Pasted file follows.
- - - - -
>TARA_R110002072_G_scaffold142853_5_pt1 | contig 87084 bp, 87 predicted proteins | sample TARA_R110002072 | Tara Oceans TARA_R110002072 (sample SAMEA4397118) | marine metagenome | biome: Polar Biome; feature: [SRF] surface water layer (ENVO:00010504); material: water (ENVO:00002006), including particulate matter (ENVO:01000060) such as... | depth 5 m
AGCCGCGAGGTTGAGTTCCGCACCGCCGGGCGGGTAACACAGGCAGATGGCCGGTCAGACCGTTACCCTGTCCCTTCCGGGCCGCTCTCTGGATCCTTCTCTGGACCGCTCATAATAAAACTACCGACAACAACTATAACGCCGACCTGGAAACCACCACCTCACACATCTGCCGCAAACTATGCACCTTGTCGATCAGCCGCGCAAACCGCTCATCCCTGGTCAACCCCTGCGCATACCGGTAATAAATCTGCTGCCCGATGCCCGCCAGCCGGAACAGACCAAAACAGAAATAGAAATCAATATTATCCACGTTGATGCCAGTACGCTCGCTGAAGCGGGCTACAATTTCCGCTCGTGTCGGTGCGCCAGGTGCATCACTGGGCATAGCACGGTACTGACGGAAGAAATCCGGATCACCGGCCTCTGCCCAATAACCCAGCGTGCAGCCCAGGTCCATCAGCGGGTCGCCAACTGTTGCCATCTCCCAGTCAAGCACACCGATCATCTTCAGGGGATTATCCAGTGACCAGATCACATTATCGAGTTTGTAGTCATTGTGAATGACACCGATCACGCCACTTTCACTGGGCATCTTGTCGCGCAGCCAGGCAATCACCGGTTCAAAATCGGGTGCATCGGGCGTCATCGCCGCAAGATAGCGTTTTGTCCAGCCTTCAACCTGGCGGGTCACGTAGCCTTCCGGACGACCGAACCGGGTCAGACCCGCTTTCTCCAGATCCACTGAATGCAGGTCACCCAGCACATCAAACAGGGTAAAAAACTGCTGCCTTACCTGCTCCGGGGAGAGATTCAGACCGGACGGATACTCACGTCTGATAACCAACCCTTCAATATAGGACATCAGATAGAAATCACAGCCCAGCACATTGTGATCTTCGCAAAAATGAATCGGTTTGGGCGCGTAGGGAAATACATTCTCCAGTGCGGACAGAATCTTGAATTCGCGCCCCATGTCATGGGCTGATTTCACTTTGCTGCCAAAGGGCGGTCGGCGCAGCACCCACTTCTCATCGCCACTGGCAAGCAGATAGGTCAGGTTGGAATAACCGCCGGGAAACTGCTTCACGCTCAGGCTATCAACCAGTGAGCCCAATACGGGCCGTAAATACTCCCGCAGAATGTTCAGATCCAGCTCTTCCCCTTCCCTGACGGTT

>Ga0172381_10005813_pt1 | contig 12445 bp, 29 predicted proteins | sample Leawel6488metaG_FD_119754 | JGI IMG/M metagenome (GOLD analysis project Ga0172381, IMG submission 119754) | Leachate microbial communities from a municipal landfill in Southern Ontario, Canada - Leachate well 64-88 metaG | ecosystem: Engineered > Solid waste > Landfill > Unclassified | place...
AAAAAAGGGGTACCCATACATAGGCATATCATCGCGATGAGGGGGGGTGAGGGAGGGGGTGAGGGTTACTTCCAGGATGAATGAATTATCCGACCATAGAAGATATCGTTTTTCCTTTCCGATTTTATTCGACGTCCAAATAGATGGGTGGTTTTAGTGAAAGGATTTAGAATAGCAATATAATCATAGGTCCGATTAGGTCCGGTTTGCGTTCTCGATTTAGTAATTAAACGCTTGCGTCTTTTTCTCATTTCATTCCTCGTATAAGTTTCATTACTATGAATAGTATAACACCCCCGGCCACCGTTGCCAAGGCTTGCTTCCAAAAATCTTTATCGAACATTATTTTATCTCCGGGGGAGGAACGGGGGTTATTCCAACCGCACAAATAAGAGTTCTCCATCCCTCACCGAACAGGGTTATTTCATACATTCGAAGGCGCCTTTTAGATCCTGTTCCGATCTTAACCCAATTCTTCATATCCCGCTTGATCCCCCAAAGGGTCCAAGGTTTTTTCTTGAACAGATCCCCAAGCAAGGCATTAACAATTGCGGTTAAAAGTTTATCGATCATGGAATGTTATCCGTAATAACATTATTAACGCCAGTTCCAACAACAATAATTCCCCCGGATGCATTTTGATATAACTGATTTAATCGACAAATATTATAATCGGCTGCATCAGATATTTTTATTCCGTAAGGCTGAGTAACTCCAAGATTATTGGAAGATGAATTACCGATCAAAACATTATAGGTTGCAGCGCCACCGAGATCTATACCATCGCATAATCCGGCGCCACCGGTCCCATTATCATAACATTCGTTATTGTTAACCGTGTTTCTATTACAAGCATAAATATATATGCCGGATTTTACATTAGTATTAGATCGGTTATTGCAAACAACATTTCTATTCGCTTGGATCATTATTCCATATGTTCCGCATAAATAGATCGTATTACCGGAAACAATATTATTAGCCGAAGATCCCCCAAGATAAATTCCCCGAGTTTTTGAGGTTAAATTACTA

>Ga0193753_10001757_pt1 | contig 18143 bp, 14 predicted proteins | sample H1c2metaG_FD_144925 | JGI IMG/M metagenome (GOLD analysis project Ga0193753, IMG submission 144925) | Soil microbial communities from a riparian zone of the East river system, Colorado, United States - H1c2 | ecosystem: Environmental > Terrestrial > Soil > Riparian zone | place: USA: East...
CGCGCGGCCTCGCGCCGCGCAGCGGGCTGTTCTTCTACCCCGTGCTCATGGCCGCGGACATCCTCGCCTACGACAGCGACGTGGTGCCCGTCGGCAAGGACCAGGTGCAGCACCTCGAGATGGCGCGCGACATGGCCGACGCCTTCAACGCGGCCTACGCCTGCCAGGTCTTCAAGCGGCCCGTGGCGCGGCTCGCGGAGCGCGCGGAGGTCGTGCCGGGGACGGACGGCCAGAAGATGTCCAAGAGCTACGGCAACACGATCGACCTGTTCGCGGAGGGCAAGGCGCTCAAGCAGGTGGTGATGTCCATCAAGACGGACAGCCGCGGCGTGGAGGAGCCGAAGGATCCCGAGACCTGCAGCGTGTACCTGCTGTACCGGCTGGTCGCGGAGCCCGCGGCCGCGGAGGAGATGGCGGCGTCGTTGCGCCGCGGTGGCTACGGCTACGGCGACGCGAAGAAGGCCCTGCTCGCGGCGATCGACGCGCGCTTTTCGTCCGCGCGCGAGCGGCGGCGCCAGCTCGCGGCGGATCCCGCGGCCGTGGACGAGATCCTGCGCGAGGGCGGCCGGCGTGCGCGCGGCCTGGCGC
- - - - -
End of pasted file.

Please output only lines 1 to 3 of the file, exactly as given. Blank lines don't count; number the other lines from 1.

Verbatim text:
>TARA_R110002072_G_scaffold142853_5_pt1 | contig 87084 bp, 87 predicted proteins | sample TARA_R110002072 | Tara Oceans TARA_R110002072 (sample SAMEA4397118) | marine metagenome | biome: Polar Biome; feature: [SRF] surface water layer (ENVO:00010504); material: water (ENVO:00002006), including particulate matter (ENVO:01000060) such as... | depth 5 m
AGCCGCGAGGTTGAGTTCCGCACCGCCGGGCGGGTAACACAGGCAGATGGCCGGTCAGACCGTTACCCTGTCCCTTCCGGGCCGCTCTCTGGATCCTTCTCTGGACCGCTCATAATAAAACTACCGACAACAACTATAACGCCGACCTGGAAACCACCACCTCACACATCTGCCGCAAACTATGCACCTTGTCGATCAGCCGCGCAAACCGCTCATCCCTGGTCAACCCCTGCGCATACCGGTAATAAATCTGCTGCCCGATGCCCGCCAGCCGGAACAGACCAAAACAGAAATAGAAATCAATATTATCCACGTTGATGCCAGTACGCTCGCTGAAGCGGGCTACAATTTCCGCTCGTGTCGGTGCGCCAGGTGCATCACTGGGCATAGCACGGTACTGACGGAAGAAATCCGGATCACCGGCCTCTGCCCAATAACCCAGCGTGCAGCCCAGGTCCATCAGCGGGTCGCCAACTGTTGCCATCTCCCAGTCAAGCACACCGATCATCTTCAGGGGATTATCCAGTGACCAGATCACATTATCGAGTTTGTAGTCATTGTGAATGACACCGATCACGCCACTTTCACTGGGCATCTTGTCGCGCAGCCAGGCAATCACCGGTTCAAAATCGGGTGCATCGGGCGTCATCGCCGCAAGATAGCGTTTTGTCCAGCCTTCAACCTGGCGGGTCACGTAGCCTTCCGGACGACCGAACCGGGTCAGACCCGCTTTCTCCAGATCCACTGAATGCAGGTCACCCAGCACATCAAACAGGGTAAAAAACTGCTGCCTTACCTGCTCCGGGGAGAGATTCAGACCGGACGGATACTCACGTCTGATAACCAACCCTTCAATATAGGACATCAGATAGAAATCACAGCCCAGCACATTGTGATCTTCGCAAAAATGAATCGGTTTGGGCGCGTAGGGAAATACATTCTCCAGTGCGGACAGAATCTTGAATTCGCGCCCCATGTCATGGGCTGATTTCACTTTGCTGCCAAAGGGCGGTCGGCGCAGCACCCACTTCTCATCGCCACTGGCAAGCAGATAGGTCAGGTTGGAATAACCGCCGGGAAACTGCTTCACGCTCAGGCTATCAACCAGTGAGCCCAATACGGGCCGTAAATACTCCCGCAGAATGTTCAGATCCAGCTCTTCCCCTTCCCTGACGGTT

>Ga0172381_10005813_pt1 | contig 12445 bp, 29 predicted proteins | sample Leawel6488metaG_FD_119754 | JGI IMG/M metagenome (GOLD analysis project Ga0172381, IMG submission 119754) | Leachate microbial communities from a municipal landfill in Southern Ontario, Canada - Leachate well 64-88 metaG | ecosystem: Engineered > Solid waste > Landfill > Unclassified | place...